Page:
The Wall Street Journal (paywall):
On Wednesday the retailer said it would open its free two-day shipping program to any U.S. customer, an expansion of the $49 per-year service designed to grab shoppers from Amazon’s popular $99 a year Prime program. Until now Wal-Mart allowed only a limited and undisclosed number of shoppers to sign up. (…)
To get ready, the retailer has shifted more inventory to seven massive online warehouses around the U.S. and signed partnerships with smaller regional carriers to deliver more of its packages. A Wal-Mart spokesman says that ShippingPass is still a “pilot” that could change, and that only products sold directly by Wal-Mart are currently eligible for free shipping under the service.
ShippingPass is cheaper than Amazon Prime, but it also ‘only’ provides fast shipment. That almost certainly won’t be enough to make ShippingPass a success. Fast shipping is a hygiene factor, not a conversion driver.
We talked a few weeks ago about this:
Compare what can kind of products can be put inside a bundle called “ShippingPass” to what can be put inside a bundle called “Prime”. The naming alone reveals how little strategic value Wal-Mart seems to be putting behind the notion of making a bundle going across multiple categories; you know, like Amazon Prime, the one they wan to fight head-on with this. (Even with comparable shipping times, item prices and user experience -all big ifs-, a smaller fee will almost certainly not be enough against an established Amazon Prime. Amazon’s growing library of exklusive Prime Video content alone will see to that. That’s called asymmetric competition, by the way.)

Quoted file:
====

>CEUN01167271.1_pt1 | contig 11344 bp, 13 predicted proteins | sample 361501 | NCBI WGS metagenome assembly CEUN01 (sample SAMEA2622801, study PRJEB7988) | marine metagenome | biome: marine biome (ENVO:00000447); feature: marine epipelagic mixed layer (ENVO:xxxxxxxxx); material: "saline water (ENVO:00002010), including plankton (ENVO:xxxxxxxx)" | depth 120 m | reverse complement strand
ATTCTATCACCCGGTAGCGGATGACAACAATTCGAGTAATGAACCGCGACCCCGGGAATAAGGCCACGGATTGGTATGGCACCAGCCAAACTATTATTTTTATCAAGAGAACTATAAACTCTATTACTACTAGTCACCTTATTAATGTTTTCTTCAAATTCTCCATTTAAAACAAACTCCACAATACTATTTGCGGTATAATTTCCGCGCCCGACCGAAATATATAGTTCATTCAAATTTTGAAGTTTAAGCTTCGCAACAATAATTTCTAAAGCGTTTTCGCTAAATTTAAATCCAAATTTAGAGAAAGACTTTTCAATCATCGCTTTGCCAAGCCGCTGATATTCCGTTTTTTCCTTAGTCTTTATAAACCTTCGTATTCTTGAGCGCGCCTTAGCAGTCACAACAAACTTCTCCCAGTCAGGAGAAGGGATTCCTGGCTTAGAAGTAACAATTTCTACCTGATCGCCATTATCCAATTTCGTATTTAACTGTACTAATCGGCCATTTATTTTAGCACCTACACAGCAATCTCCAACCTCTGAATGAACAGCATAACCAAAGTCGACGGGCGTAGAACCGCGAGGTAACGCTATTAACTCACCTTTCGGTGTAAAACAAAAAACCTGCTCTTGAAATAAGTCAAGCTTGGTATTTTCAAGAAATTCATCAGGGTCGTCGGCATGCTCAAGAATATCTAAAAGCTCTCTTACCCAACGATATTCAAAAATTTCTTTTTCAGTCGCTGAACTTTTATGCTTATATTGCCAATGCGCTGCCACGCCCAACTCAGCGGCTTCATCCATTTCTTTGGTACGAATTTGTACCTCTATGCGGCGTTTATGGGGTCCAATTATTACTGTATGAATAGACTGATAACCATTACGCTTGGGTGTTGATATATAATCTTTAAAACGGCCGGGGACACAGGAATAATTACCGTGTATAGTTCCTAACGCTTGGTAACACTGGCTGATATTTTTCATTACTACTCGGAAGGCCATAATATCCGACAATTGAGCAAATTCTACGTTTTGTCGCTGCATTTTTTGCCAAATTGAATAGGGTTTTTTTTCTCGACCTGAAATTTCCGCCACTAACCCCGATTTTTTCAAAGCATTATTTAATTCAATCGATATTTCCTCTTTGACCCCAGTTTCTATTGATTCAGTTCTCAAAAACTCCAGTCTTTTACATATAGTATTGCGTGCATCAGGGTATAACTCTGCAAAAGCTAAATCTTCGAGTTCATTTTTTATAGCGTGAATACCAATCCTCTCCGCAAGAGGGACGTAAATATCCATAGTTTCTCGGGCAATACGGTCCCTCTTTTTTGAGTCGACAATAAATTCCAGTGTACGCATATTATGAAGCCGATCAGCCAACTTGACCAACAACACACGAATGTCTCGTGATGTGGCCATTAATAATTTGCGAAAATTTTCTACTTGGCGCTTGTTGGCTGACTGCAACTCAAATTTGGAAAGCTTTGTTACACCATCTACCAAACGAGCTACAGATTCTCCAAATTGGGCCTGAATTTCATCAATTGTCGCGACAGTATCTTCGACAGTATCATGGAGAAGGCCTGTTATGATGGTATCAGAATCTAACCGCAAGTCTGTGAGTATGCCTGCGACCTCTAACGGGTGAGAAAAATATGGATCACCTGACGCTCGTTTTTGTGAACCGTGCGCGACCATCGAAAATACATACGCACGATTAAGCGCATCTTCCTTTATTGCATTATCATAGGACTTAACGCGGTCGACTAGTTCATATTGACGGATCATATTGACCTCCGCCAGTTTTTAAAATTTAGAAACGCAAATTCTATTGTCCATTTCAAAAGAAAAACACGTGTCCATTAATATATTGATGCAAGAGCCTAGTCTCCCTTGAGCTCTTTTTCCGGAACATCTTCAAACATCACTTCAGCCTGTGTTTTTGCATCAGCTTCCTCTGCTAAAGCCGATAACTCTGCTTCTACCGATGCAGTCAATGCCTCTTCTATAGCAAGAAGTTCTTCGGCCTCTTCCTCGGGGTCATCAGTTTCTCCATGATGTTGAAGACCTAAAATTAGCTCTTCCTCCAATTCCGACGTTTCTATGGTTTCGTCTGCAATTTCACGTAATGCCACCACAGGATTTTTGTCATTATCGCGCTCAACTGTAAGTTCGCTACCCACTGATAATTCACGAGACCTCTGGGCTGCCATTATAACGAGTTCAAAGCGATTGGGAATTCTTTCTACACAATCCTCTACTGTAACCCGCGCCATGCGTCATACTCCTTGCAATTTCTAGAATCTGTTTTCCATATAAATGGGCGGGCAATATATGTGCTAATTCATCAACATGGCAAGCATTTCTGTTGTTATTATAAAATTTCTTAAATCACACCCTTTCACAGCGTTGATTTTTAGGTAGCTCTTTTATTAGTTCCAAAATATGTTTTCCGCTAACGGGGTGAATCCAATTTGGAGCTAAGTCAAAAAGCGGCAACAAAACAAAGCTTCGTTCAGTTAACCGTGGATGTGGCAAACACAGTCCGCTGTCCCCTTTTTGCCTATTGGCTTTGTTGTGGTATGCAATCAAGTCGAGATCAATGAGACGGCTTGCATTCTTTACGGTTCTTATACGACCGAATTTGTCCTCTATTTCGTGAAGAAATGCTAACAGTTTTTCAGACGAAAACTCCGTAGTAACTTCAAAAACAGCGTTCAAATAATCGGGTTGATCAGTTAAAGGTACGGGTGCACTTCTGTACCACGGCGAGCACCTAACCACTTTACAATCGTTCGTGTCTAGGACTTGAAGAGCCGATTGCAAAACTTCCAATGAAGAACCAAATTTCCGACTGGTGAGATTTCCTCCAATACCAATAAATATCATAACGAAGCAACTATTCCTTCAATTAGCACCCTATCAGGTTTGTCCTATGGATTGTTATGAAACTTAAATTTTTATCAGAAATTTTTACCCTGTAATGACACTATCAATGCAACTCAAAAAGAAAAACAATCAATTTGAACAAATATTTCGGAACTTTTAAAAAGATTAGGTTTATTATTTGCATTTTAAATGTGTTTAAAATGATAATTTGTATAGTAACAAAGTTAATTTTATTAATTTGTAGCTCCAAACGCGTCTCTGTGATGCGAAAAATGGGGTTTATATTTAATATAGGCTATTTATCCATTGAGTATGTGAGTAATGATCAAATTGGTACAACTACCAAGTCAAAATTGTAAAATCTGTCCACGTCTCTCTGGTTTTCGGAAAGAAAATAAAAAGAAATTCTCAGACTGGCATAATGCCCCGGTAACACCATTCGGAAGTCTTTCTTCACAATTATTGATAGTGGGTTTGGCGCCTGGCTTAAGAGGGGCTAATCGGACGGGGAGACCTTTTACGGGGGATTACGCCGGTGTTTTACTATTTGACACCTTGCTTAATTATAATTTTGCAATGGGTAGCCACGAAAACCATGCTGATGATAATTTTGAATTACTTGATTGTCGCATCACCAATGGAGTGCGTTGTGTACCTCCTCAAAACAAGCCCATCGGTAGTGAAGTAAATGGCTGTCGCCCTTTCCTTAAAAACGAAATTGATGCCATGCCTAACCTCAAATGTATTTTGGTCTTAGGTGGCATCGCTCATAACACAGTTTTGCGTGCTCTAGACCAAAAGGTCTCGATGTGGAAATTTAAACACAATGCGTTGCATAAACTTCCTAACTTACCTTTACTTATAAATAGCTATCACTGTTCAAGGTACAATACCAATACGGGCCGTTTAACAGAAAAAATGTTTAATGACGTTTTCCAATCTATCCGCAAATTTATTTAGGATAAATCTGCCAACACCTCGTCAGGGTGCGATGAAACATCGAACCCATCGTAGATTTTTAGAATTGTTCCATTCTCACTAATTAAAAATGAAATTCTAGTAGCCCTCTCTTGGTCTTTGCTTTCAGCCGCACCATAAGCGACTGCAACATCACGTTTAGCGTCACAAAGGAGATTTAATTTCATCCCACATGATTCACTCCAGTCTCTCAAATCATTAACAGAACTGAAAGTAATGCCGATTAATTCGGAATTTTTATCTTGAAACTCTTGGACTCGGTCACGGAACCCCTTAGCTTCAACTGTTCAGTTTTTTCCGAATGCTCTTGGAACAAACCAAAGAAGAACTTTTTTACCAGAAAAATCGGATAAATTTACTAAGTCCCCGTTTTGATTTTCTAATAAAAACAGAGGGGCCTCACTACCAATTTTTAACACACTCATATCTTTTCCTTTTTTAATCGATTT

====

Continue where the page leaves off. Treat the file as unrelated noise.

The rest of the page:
Giving away a free 30-day trial of ShippingPass now, a few days before the second annually Amazon Prime Day (12th of July), is like a declaration of war by Walmart. How ShippingPass is going to expand over the next 30 days will be very illuminating.
Walmart is also constantly expanding its marketplace. WSJ:
Executives have said its website now has about 10 million products compared with about 120,000 items available in the average Supercenter. By comparison, Amazon.com has hundreds of millions of products.
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